Spoonerisms are expressions in which the beginning sounds of two words are swapped - bass akwards, nucking futs. The term spoonerism came about in the early 20th century, after an Oxford lecturer called William Archibald Spooner, who was prone making them accidentally. Spooner was in no way amused by this. 

Sunday, August 2, 2015

Socially redeeming value

While writing a recent post, I had occasion to view some of the music videos the kids are watching these days and I have to admit, I'm still trying to bleach my eyeballs. 
Now I'll admit that feminists don't have a great track record when it comes to sexuality. Our feminist foremothers often condemned women for expressing their sexuality, claiming the fact that they were allowing themselves to be "objectified" was bad for women. Women who enjoyed sex were embracing their own subjugation, with some feminists going so far as to claim that any heterosexual sex constituted violence toward women. 
Those were the bad old days, and those attitudes are as outdated as a lady mullet. 
In recent years, feminists have largely shed that ideology, and rightfully so. Some feminists used to say that women who dressed sexy were encouraging men to be pigs, but now we recognize that as victim blaming and slut shaming. Women's clothing aren't responsible for men's behavior, men are. They are our bodies, after all, and dressing as we wish is empowering.

But... music videos for Nicki Minaj's Anaconda and Rihanna's Bitch Better Have My Money, are simply not empowering. They're not. I've read tons of editorials insisting that the women are exercising their "free agency" as women, demonstrating "ownership" of their bodies. I've read editorials crying racism at feminists who express dislike for the videos and I just don't buy it.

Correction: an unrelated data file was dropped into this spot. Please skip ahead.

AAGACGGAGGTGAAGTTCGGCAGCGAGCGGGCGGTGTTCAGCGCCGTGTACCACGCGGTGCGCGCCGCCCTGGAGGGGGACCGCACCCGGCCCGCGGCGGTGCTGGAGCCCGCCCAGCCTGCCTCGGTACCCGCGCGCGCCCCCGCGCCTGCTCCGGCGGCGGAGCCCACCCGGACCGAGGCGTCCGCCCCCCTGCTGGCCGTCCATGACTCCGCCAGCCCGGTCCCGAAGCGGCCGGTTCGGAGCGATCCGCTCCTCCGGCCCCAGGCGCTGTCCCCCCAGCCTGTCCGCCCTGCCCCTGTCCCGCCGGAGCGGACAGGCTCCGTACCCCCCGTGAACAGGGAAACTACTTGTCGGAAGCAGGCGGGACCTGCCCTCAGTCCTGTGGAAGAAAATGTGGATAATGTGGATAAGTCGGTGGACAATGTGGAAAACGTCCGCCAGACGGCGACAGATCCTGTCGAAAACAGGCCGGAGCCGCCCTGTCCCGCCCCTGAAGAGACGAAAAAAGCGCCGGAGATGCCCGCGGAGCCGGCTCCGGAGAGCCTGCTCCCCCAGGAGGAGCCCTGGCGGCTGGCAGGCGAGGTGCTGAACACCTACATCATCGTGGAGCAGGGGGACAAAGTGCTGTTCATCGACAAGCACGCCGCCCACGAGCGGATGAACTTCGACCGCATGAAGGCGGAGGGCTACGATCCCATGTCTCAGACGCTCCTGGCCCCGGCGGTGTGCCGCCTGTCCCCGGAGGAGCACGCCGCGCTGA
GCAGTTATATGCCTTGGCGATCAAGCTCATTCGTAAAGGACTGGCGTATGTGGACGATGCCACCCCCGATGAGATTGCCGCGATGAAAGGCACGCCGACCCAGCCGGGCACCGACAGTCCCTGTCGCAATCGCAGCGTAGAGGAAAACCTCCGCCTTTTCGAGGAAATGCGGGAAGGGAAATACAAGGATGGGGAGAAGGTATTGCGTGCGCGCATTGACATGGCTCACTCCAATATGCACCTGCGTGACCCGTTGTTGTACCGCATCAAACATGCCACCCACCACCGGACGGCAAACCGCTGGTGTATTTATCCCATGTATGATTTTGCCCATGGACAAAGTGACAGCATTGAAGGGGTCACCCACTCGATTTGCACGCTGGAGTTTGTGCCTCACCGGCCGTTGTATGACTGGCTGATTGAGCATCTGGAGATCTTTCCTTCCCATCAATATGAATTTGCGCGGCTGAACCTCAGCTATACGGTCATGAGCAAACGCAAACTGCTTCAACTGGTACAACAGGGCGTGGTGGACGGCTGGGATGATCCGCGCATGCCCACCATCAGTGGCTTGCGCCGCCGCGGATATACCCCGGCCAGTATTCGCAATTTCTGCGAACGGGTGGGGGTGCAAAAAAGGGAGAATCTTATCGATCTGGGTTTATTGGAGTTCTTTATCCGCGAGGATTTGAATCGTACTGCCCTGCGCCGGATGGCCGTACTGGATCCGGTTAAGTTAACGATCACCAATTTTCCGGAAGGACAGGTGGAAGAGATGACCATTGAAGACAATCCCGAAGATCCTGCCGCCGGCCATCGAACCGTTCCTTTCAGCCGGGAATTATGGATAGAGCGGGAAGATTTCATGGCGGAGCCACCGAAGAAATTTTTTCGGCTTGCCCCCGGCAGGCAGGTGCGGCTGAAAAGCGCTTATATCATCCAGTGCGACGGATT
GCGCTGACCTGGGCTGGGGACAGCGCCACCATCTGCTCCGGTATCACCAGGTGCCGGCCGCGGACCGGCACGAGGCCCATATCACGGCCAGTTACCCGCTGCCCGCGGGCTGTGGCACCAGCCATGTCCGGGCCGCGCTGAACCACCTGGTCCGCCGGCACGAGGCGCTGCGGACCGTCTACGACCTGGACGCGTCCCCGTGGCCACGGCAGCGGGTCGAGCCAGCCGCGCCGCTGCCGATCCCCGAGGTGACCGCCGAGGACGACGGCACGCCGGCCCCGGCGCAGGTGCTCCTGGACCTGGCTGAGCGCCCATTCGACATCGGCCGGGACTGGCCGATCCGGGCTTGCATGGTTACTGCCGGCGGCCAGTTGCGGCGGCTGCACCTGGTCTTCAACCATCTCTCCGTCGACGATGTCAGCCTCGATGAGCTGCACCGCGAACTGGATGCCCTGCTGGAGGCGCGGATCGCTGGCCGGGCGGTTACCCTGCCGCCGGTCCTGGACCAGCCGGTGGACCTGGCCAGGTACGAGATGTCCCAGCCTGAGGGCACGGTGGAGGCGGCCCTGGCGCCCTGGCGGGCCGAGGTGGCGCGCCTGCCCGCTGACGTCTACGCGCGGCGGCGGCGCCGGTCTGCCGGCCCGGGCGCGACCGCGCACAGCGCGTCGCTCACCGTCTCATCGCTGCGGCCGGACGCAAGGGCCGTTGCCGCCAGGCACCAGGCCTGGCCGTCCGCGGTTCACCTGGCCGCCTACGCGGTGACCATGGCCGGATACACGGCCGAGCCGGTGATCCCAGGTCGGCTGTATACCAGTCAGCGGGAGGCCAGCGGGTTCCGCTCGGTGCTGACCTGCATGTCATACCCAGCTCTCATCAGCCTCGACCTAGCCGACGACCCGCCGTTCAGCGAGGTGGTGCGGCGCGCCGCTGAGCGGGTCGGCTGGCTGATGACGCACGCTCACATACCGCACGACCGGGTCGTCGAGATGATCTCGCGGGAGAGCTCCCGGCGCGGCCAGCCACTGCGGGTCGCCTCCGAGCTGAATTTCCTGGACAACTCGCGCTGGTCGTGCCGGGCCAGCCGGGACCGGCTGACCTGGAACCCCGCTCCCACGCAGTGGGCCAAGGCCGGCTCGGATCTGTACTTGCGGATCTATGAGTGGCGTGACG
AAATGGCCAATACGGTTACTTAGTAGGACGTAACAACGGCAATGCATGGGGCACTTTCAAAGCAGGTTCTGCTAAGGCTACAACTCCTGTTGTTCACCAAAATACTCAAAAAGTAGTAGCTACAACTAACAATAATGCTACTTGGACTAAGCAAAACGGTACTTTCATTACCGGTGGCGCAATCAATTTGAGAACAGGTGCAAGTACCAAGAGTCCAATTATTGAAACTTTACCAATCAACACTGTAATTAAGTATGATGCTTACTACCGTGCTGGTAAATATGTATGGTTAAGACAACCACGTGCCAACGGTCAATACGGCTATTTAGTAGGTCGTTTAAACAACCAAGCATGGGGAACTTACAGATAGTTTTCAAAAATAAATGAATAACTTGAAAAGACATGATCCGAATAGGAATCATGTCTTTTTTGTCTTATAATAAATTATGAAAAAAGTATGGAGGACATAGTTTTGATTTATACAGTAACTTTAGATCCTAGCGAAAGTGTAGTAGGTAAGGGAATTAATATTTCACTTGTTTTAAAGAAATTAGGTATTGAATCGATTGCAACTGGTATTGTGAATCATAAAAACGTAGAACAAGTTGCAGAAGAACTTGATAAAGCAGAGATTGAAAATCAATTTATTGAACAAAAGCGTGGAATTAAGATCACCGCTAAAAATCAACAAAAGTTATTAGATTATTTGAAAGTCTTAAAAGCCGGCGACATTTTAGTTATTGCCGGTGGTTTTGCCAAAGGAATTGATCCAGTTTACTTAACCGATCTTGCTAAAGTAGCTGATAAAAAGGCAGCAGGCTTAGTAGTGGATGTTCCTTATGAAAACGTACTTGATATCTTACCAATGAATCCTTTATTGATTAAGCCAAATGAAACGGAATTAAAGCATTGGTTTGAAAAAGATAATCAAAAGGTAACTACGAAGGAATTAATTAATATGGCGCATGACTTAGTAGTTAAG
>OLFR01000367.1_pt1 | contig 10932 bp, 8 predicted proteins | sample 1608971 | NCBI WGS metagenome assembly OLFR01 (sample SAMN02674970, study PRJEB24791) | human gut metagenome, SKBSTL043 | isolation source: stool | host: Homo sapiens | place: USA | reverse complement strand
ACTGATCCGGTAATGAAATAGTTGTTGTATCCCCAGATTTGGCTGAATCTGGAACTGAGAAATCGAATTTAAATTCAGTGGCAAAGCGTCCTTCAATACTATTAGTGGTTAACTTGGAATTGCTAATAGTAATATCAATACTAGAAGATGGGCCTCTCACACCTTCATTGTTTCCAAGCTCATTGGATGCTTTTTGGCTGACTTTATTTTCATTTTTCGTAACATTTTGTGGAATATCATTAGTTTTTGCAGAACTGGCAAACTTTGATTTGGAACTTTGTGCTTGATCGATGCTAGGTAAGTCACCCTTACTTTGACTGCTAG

Let's start with Anaconda. It is essentially five minutes of Minaj's ass in various positions, sometimes rubbing against the asses of other women. 
The girl-on-girl thing is the first issue here. In the past several decades, lesbian sexuality has become a fetish for straight men, who have come to the conclusion that lesbian sexuality exists for their consumption. It's a huge problem for a lot of lesbians who would rather not be invited to perform every time they choose to hold hands with a partner in public. Yes, men are responsible for their own behavior. But Minaj choosing to grease herself up and rub her ass all over another woman for the benefit of a male audience does reinforce the notion that lesbian sexuality is all about men. It wasn't okay when Katy Perry did it in I Kissed a Girl, it isn't okay when Minaj does it.  
This video screams "I am my body; I am nothing but my body." It begs people to buy her records and watch her videos because of her body and not because she's an extremely talented musician, which she is. She's got a gorgeous body and she has the absolute right to show off just as much of it as she wants; but in this video, she is reducing herself to just a body and that's not feminism.
And then there's Bitch Better Have My Money. In this video, Rihanna kidnaps a woman, beats her bloody, sexually tortures her - with rape very strongly implied - and then appears to murder her. Rebecca Carroll at The Guardian says "what really has white feminists upset is that in the video Rihanna, a black woman, puts her own needs before a white woman’s needs." Sorry lady, but a woman's need to not be raped pretty much always trumps another person's need to rape her regardless of the skin color in the equation. This isn't empowerment, it's a god damn snuff film. And looking past that, it portrays an apparently innocent woman being raped and tortured because her husband owes Rihanna's character; it reinforces that notion that women are responsible for men's behavior. This isn't the playful kink of her earlier S&M video; it's not even the compartmentalized fantasy of a porn flick. This video is nothing more or less than a glorification of rape culture and that is. not. feminism. It's decidedly the opposite. 

...damn, why does that song have to be so catchy?